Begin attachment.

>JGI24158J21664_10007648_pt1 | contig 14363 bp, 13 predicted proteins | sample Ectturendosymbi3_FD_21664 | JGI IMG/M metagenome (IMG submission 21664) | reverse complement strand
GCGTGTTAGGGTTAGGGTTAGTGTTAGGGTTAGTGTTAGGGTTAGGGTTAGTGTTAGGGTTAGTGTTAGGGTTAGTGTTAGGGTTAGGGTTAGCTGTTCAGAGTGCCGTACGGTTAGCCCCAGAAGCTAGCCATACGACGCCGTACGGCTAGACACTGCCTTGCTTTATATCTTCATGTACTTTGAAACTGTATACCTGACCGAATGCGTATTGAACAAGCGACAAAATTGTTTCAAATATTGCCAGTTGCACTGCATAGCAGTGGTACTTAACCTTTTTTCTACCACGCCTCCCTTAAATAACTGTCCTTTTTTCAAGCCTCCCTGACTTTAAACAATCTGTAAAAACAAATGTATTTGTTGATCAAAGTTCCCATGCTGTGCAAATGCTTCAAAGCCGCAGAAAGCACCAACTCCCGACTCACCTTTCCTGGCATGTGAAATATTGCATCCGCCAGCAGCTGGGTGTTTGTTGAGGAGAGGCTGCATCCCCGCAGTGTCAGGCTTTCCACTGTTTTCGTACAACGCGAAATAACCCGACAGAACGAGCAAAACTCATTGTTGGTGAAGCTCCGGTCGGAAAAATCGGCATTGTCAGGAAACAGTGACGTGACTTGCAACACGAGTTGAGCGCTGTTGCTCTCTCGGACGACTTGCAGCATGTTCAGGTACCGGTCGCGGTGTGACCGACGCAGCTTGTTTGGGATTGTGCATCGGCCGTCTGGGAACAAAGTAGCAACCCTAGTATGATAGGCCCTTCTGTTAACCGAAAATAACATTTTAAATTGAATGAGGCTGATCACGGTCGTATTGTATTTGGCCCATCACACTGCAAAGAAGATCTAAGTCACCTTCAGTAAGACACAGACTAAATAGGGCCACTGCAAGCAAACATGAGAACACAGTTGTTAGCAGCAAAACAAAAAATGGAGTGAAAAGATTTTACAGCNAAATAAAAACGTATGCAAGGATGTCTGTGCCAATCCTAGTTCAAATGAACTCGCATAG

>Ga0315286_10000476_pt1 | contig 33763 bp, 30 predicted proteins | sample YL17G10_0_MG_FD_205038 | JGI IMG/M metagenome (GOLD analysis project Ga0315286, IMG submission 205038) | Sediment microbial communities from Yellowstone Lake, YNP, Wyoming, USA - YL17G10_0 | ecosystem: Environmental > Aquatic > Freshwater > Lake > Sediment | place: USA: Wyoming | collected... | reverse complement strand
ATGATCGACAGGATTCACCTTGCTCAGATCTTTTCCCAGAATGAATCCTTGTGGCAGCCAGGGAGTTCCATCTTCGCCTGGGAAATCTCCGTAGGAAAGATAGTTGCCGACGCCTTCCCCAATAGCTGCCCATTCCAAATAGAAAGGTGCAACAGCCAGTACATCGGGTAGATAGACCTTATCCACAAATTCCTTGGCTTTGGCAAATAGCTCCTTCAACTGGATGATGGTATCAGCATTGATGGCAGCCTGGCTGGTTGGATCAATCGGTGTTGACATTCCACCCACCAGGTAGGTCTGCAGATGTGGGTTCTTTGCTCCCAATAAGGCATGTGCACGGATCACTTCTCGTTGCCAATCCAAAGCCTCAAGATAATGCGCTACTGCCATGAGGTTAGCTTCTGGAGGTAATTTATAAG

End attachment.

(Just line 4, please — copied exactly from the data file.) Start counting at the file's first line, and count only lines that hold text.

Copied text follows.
ATGATCGACAGGATTCACCTTGCTCAGATCTTTTCCCAGAATGAATCCTTGTGGCAGCCAGGGAGTTCCATCTTCGCCTGGGAAATCTCCGTAGGAAAGATAGTTGCCGACGCCTTCCCCAATAGCTGCCCATTCCAAATAGAAAGGTGCAACAGCCAGTACATCGGGTAGATAGACCTTATCCACAAATTCCTTGGCTTTGGCAAATAGCTCCTTCAACTGGATGATGGTATCAGCATTGATGGCAGCCTGGCTGGTTGGATCAATCGGTGTTGACATTCCACCCACCAGGTAGGTCTGCAGATGTGGGTTCTTTGCTCCCAATAAGGCATGTGCACGGATCACTTCTCGTTGCCAATCCAAAGCCTCAAGATAATGCGCTACTGCCATGAGGTTAGCTTCTGGAGGTAATTTATAAG